A modern adaptation of the classic children's story 'Alice through the Looking Glass' written by Lewis Carol, which continued on from the popular 'Alice in Wonderland' story. This time ... See full summary »
Alice (Fiona Fullerton) falls down a rabbit hole and into a magical dream world populated by surreal characters and bewildering adventures. It's a journey of self-discovery for Alice as she... See full summary »
American businessman Jack Woods rents a cottage on the enchanted Emerald Isle which is occupied by a family of leprechauns. Leprechaun Seamus Muldoon's son and son's friends crash the ... See full summary »
Murray is a male fairy godmother, and he's trying to help 8-year-old Anabel to fulfill her "simple wish" - that her father Oliver, who is a cab driver, would win the leading role in a ... See full summary »
Alice follows a white rabbit down a rabbit-hole into a whimsical Wonderland, where she meets characters like the delightful Cheshire Cat, the clumsy White Knight, a rude caterpillar, and the hot-tempered Queen of Hearts and can grow ten feet tall or shrink to three inches. But will she ever be able to return home? Written by
Most of the Wonderland residents appear in the frame story as guests at a party. This double casting, as well as reinforcing Alice's dream-like perception, is a homage to writer Lewis Carroll basing his characters upon acquaintances. See more »
When Alice is enlarged from the bottle, her arm keeps changing from halfway out the window to her entire arm out the window. See more »
[thinking about the riddle]
Why is a raven like a writing desk... you know, I-I'm pretty sure I can guess.
The March Hare:
You mean you think you know the answer?
The March Hare:
Well, then, you should say what you mean.
Well, I do. At-at least, at least I mean what I say, that-that is the same thing.
It's not the same thing at all. You might as well say "I eat what I see" is the same thing as "I see what I eat!"
[a pie sprouts crab legs and crawls across the table]
The March Hare:
[eyeing the pie, picking up a fly swatter]
You might as ...
[...] See more »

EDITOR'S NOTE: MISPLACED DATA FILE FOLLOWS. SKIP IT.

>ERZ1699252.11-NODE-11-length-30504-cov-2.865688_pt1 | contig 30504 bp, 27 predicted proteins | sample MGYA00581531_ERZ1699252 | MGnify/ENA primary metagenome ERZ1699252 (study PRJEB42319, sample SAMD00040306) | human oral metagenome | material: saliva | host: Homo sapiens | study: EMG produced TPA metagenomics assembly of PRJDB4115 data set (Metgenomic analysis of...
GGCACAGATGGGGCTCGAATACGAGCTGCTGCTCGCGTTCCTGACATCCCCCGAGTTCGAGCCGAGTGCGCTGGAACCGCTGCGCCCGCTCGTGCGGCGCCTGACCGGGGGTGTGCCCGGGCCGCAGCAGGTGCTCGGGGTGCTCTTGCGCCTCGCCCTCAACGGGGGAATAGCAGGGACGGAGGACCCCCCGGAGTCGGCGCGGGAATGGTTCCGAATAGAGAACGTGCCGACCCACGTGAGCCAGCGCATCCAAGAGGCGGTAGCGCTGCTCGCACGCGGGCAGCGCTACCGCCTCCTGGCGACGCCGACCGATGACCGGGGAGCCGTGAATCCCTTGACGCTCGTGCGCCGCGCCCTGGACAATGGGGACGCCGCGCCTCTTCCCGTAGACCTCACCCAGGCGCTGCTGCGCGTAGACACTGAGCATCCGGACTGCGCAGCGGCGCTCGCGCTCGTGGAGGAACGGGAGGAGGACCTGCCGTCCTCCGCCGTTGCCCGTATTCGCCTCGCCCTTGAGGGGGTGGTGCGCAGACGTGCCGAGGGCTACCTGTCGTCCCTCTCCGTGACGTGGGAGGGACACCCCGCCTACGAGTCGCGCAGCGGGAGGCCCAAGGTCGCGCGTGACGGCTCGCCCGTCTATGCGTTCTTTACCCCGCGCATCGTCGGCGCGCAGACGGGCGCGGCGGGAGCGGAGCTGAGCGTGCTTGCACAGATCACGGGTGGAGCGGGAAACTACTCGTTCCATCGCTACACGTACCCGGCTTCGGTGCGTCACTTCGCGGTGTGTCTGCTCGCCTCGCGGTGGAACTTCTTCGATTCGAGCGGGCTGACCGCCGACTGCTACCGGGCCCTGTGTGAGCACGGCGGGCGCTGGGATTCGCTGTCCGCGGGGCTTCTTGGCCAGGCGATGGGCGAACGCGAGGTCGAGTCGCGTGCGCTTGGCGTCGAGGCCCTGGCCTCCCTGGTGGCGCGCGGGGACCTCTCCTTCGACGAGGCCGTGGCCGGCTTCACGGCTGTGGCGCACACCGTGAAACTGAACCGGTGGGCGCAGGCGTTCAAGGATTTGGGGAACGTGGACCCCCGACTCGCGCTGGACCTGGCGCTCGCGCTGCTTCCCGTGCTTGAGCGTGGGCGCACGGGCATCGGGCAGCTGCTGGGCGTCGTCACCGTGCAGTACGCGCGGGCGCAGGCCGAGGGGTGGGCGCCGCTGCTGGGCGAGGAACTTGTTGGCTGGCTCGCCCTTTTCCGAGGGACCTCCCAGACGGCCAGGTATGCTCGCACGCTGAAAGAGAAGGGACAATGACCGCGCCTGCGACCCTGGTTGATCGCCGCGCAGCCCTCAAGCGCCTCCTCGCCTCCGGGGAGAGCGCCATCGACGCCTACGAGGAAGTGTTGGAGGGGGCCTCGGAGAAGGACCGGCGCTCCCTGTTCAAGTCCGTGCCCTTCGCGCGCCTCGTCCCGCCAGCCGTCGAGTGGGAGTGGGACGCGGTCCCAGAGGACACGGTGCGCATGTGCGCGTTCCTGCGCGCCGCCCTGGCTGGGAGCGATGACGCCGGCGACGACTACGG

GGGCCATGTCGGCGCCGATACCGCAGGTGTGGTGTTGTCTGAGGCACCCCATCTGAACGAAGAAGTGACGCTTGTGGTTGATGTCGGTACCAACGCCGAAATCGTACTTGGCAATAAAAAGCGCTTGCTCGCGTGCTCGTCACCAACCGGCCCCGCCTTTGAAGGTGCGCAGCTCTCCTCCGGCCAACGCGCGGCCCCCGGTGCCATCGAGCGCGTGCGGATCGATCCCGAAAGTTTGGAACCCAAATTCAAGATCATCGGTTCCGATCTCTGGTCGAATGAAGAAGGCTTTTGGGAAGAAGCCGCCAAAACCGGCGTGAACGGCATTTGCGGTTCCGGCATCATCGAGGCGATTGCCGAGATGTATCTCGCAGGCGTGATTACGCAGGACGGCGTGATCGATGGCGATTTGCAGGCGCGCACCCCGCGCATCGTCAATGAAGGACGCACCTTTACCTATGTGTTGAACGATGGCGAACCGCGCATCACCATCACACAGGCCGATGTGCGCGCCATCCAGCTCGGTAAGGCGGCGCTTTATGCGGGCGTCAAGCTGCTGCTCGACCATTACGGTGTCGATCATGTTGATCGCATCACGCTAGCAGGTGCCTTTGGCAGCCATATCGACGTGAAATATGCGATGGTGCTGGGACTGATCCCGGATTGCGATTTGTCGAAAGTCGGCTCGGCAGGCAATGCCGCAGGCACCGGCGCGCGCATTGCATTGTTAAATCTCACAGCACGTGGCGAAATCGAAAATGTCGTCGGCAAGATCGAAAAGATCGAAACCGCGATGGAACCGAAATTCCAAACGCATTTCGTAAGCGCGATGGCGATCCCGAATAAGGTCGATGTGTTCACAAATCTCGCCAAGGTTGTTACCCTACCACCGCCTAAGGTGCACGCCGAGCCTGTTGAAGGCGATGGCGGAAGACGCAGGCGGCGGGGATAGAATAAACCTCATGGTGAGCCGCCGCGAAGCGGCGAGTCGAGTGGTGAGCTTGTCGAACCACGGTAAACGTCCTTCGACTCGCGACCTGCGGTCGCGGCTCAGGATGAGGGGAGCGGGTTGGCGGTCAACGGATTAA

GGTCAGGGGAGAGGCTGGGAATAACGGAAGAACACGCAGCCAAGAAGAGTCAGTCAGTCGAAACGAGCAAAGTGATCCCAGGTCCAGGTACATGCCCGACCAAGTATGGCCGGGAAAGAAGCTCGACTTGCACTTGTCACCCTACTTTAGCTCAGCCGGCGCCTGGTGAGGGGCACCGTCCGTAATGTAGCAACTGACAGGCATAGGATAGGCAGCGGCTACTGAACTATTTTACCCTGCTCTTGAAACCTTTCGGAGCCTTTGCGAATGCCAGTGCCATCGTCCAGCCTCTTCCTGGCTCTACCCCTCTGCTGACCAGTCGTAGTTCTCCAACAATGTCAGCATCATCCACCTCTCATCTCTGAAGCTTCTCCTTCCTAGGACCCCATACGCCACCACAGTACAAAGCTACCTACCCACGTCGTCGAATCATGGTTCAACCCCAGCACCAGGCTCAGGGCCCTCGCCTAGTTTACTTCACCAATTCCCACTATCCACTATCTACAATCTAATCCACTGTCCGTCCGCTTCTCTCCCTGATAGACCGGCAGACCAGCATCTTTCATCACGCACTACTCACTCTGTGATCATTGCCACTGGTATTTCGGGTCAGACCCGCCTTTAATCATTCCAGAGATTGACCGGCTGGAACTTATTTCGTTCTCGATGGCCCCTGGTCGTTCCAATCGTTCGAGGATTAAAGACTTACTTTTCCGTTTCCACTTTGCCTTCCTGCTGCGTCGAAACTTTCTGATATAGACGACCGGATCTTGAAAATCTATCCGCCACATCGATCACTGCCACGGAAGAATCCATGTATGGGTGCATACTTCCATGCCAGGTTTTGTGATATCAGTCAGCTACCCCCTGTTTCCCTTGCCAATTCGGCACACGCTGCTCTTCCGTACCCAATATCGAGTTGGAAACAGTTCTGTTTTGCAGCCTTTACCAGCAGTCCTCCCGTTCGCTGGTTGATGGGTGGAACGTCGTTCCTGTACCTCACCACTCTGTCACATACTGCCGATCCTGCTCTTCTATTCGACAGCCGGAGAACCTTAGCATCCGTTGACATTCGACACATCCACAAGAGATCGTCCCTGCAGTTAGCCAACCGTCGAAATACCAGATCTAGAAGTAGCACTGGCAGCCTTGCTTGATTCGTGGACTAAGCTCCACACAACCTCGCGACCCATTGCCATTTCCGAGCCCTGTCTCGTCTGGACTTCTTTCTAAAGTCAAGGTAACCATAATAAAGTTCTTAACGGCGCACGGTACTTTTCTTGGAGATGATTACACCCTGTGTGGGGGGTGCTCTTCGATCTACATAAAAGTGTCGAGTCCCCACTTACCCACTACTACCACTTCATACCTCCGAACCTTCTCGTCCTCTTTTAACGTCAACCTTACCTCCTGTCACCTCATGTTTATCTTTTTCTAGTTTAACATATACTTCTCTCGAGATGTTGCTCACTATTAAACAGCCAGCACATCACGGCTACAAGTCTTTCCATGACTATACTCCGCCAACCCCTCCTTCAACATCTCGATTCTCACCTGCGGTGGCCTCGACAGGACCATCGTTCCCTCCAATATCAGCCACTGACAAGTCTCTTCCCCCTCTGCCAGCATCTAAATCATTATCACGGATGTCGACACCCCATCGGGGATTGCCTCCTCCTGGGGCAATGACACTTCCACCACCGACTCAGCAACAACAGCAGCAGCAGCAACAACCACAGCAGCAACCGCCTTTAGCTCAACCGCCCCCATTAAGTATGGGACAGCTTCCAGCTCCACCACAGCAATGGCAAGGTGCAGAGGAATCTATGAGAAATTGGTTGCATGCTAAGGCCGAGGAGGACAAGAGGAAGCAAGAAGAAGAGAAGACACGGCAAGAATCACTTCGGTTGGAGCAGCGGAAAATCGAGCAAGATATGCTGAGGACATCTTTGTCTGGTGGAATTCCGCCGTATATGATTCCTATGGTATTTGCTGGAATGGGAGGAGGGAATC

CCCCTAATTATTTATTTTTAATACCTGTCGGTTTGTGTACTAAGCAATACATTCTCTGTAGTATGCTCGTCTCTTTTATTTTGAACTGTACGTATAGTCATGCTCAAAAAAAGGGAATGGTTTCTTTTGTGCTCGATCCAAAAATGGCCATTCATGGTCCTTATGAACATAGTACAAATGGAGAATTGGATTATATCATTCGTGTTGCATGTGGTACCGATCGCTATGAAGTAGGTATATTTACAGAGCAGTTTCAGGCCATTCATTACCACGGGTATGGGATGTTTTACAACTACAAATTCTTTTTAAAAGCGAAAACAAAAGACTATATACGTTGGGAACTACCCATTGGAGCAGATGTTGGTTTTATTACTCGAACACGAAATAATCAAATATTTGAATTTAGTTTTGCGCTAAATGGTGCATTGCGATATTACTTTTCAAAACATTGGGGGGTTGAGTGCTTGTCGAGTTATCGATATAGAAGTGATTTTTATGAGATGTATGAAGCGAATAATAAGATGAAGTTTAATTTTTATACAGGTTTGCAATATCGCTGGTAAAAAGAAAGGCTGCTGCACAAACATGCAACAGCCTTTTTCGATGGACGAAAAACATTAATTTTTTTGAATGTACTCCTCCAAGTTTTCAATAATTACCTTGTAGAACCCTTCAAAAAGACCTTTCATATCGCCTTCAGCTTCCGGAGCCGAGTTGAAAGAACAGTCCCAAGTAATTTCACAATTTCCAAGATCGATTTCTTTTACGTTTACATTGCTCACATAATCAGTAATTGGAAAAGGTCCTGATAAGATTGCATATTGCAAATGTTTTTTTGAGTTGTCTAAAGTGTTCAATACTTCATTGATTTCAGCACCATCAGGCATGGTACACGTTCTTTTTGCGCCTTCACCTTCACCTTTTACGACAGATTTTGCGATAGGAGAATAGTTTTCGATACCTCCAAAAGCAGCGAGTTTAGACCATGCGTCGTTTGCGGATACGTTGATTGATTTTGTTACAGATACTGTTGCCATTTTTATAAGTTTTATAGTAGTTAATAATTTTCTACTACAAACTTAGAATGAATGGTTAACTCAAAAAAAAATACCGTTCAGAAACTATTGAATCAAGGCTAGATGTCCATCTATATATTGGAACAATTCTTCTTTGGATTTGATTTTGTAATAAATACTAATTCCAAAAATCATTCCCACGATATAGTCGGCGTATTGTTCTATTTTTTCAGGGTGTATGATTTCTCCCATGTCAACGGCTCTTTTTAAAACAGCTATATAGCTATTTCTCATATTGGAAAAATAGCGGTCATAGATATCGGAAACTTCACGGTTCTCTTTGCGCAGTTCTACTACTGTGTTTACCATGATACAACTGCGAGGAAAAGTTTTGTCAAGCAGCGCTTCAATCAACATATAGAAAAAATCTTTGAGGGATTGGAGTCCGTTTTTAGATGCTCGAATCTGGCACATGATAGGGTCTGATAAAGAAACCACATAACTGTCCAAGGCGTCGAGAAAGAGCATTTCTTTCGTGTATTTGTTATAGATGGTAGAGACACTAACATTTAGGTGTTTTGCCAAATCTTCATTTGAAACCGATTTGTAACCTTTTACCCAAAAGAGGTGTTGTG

Lewis Carroll is a difficult author to adapt satisfactorily to the screen. Worse yet, most versions try to add some sort of lesson to the story that was never there to begin with. This, too uses a version that simply doesn't work. Alice does not want to have to sing "Cheery Ripe" so the whole film becomes about the importance of performing for an audience. That fails to really hold the film together. Despite this, this is probably the best-looking version of the two books yet. It does neither what the Children's Theatre Company did in 1982, and try to exactly mimic Tenniel's illustrations, nor that of the Harry Harris production, in which the actors had to be recognizable so they wore simple costumes with pig ears or rabbit ears, etc. Here there is a mix of puppetry and mere suggestion. Many of the minor anthropomorphics simply bear resemblance to whatever animal they were supposed to be, such as there was the use (again) of an all-star cast. It frequently makes fun of the fact that many of the cast do not speak in an English accent, though the American actor playing Alice does. The film, however, has beautiful cinematography and visionary effects. The early sequence in the library seems like the Halmis are trying to out-Gulliver their adaptation of Book III of Gulliver's Travels. The extreme visuals begin with the giant metronome at the beginning and carry all sorts of wonderful metaphor. Odd jump cuts and strange reflections don't look like goofs, but contribute to weirdness. A storm like _The Neverending Story_'s Nothing forces her to move on in her dream world to escape. The sped-up photography for the White Rabbit seems a nod to _El Gatto con Botas_, and of course, it's tied together like MGM's version of _The Wizard of Oz_. Like all films of these books, it has good elements and poorly handled elements, and certainly there is no definitive version, but this is one of the more interesting ones.
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